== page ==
HL Deb 07 May 1952 vol 176 cc662-3

2.38 p.m.


My Lords, I beg to ask the Question which stands in my name on the Order Paper.

[The Question was as follows:

To ask Her Majesty's Government whether they have arrived at any decision with regard to the future of the Ministry of Civil Aviation.]


My Lords, as your Lord ships will know, a Parliamentary Secretary was appointed to the Ministry of Civil Aviation on April 19, but beyond that no further change is at present contemplated.


My Lords, before putting a supplementary question, I hope the House will allow me to express the sympathy which all members on our side, and, I expect, the House as a whole, wish to extend to Mr. Maclay in his illness. I should like to ask the noble Lord whether he is aware of the great anxiety being caused to a large number of devoted public servants by the lack of a definite arrangement.


My Lords, I am a little surprised that the matter has been put in that way, because I do not think it has reached that stage. All those matters, however, will be very carefully considered, and at an early date I shall ask the Ministry of Transport and the Ministry of Civil Aviation to deal with them.


My Lords, arising out of the original Answer and the supplementary reply of the noble Lord the Secretary of State, may I ask whether it is a fact that the combining of the two posts of Ministry of Transport and Ministry of Civil Aviation is not to some extent responsible for the breakdown in the health of the late Minister, whose illness we all deplore? Secondly, may I ask the noble Lord whether he is aware, and whether the Government are aware, that most important matters are now germinating in civil aviation; and, further, whether they are proposing to do anything about the development of the helicopter and the allocation of the South Bank site as an air stop.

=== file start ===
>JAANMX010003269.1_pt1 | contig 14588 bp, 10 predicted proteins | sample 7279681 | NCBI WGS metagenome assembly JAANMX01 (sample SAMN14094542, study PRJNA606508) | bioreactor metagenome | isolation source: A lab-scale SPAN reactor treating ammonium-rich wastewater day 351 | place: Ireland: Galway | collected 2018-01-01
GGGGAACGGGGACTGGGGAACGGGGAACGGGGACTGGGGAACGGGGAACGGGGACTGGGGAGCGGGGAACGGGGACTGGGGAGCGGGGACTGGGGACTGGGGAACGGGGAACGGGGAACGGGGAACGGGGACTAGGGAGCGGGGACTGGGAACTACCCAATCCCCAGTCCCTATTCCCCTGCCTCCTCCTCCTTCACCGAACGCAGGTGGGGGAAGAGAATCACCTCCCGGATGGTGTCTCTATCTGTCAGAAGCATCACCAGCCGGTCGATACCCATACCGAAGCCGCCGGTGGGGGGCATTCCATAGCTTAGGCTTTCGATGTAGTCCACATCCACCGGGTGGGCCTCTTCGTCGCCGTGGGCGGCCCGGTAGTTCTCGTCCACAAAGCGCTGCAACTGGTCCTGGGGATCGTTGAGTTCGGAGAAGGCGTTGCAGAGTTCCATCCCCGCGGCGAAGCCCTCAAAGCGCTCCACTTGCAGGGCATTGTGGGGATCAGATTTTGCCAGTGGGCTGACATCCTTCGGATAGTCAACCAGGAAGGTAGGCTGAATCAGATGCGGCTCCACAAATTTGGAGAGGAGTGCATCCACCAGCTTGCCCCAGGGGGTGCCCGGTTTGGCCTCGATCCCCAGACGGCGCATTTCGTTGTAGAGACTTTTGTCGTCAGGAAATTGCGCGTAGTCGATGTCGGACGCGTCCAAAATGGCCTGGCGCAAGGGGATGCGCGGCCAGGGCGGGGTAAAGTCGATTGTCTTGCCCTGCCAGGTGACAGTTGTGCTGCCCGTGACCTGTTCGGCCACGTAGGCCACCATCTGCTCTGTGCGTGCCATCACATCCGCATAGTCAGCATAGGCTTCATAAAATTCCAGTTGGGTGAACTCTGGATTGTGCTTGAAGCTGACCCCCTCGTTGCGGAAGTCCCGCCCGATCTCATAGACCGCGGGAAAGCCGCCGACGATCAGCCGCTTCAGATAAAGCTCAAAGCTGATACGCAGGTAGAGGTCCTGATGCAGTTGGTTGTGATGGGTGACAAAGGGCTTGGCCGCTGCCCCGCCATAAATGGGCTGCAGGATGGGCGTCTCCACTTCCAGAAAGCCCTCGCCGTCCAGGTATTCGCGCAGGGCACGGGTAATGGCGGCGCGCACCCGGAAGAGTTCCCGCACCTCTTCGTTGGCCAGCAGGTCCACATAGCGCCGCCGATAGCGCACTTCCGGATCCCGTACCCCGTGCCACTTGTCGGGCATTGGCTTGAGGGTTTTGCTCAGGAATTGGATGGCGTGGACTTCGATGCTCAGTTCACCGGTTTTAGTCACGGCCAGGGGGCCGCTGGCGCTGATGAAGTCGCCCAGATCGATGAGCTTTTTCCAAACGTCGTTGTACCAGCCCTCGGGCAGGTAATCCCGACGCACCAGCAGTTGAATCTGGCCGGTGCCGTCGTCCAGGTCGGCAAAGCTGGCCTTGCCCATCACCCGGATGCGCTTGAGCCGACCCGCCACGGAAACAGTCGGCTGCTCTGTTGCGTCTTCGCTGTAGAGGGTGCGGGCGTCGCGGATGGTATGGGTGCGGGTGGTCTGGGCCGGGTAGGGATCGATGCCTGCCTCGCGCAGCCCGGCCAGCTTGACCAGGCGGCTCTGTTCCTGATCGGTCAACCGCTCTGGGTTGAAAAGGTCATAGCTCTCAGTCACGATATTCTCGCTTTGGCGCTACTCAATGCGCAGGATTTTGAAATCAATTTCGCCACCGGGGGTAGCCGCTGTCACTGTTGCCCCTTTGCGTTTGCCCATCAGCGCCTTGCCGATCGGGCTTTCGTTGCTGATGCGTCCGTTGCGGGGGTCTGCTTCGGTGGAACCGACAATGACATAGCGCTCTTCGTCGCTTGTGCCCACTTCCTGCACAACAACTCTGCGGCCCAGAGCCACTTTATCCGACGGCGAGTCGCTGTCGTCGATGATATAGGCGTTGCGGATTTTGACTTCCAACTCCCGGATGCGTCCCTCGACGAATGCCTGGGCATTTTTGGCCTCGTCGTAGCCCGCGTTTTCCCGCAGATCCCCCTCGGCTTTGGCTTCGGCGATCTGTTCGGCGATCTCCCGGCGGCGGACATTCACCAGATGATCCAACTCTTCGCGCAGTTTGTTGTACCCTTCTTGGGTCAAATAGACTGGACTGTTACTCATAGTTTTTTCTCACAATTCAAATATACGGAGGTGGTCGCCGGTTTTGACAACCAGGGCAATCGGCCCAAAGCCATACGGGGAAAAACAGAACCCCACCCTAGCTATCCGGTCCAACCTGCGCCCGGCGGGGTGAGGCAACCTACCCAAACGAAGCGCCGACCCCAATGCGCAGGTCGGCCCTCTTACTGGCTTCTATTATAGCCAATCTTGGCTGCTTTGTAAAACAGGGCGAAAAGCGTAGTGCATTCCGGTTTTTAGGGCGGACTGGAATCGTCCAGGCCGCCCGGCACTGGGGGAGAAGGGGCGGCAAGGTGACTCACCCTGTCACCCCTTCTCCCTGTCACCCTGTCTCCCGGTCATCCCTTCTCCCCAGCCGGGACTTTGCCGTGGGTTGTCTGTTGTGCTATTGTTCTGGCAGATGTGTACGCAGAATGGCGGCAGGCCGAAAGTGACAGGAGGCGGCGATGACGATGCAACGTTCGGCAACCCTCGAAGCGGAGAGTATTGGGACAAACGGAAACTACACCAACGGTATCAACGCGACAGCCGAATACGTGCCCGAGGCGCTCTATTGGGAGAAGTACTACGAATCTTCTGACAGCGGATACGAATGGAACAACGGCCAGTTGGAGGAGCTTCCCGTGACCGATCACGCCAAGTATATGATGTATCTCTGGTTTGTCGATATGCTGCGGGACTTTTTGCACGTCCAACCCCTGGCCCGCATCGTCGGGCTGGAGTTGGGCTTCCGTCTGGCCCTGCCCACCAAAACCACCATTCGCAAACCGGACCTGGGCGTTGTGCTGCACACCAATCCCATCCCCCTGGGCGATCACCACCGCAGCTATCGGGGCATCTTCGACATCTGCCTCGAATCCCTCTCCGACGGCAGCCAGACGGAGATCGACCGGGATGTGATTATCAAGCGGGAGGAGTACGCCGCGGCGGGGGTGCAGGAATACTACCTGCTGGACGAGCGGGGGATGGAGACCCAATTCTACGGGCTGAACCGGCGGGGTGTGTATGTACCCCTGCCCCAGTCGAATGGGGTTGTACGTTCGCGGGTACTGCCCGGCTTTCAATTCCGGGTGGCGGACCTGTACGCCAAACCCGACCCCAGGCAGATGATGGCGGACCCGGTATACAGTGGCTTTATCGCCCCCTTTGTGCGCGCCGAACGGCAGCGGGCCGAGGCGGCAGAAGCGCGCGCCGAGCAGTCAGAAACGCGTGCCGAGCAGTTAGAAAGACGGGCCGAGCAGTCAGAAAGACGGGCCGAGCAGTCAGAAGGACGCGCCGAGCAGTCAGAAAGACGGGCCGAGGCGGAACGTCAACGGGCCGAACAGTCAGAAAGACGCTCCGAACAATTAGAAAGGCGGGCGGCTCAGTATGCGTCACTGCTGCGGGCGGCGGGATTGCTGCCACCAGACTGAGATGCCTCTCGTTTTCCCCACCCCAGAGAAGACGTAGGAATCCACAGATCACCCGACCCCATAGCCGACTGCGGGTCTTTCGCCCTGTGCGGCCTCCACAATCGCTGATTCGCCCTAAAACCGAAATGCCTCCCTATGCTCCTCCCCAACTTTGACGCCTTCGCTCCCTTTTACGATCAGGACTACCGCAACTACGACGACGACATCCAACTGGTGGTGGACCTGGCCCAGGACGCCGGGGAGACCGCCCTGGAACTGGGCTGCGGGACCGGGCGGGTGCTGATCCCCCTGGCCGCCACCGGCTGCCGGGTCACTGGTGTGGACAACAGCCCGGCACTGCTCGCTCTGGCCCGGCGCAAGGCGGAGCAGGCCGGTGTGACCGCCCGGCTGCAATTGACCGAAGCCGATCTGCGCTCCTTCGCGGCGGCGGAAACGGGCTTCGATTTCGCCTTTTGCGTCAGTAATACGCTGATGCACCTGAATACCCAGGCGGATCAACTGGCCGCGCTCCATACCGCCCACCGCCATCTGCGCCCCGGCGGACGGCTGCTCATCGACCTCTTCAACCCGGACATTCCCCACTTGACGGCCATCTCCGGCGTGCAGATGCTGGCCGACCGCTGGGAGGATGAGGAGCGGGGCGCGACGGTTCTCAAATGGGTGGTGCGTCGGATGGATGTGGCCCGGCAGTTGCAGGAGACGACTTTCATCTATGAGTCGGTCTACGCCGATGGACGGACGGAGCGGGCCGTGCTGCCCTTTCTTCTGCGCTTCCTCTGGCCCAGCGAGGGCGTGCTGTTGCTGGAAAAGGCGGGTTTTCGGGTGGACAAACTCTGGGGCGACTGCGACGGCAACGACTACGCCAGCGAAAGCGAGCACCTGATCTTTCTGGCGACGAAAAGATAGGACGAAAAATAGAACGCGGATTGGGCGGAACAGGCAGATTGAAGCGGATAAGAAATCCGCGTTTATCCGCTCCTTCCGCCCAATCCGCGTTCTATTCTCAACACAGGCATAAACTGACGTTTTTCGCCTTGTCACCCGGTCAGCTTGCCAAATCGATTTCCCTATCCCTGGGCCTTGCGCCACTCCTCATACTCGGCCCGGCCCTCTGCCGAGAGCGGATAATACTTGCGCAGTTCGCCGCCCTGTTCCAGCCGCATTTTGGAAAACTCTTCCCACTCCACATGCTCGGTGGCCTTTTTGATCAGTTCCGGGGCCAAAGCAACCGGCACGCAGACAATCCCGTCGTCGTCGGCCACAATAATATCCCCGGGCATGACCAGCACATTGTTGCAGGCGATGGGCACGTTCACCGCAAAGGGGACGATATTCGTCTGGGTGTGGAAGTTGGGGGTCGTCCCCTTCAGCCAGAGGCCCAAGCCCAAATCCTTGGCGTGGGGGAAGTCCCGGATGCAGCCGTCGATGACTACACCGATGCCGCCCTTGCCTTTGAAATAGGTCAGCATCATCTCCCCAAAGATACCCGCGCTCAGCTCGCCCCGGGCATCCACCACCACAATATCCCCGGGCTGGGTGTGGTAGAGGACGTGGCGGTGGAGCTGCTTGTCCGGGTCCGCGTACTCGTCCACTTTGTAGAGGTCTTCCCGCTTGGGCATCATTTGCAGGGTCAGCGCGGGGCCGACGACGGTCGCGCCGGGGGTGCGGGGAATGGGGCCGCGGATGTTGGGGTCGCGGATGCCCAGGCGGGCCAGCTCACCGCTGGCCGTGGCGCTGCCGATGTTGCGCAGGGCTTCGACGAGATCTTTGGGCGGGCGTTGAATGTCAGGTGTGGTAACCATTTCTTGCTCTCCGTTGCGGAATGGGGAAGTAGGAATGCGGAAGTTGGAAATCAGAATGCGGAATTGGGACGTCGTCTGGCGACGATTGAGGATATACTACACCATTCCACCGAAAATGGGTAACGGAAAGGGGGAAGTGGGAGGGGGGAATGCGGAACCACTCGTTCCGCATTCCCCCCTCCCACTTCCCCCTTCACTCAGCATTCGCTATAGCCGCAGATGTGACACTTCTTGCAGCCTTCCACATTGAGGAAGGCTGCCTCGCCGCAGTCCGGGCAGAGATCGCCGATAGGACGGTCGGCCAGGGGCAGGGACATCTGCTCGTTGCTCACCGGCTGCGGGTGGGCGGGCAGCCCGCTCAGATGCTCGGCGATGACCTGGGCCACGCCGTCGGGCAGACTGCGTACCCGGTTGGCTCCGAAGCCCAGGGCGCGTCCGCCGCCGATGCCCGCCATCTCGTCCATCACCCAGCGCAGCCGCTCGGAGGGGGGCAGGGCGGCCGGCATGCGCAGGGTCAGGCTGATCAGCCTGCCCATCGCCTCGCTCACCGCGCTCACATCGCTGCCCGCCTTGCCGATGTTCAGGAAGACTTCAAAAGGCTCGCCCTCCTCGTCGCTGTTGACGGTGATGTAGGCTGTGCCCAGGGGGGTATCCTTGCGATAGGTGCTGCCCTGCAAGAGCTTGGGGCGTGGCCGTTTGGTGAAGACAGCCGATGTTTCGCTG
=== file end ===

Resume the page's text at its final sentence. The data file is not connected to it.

My Lords, in the first place I must confess that I could not be sure whether it was Civil Aviation or the other parts of the Minister's responsibility which accounted for his breakdown in health. All I can say is that Civil Aviation is a relatively small Ministry, and in our view hardly justifies a separate Ministry. That, however, I have reported before, and it is a matter which will be followed up at a later date. I should like to assure the noble Lord that all these matters affecting civil aviation are having immediate attention, and I myself am at present devoting a good deal of time to them. The new Minister, when he is appointed to the Ministry of Transport and the Ministry of Civil Aviation, will be asked to co-operate with me in all questions of urgent importance.


My Lords, arising, very remotely I must admit, from the preceding questions and answers, may I ask whether Her Majesty's Government agree that the British people have ground for intense pride in the latest achievement of the British aeronautical industry, the successful launching of the Comet jet airline, which not only maintains but increases British technical supremacy in the air?


My Lords, I am grateful for that expression. We are all very proud of the achievements which have resulted from these developments, and I will take the opportunity of conveying the appreciation of all of us to those primarily concerned.

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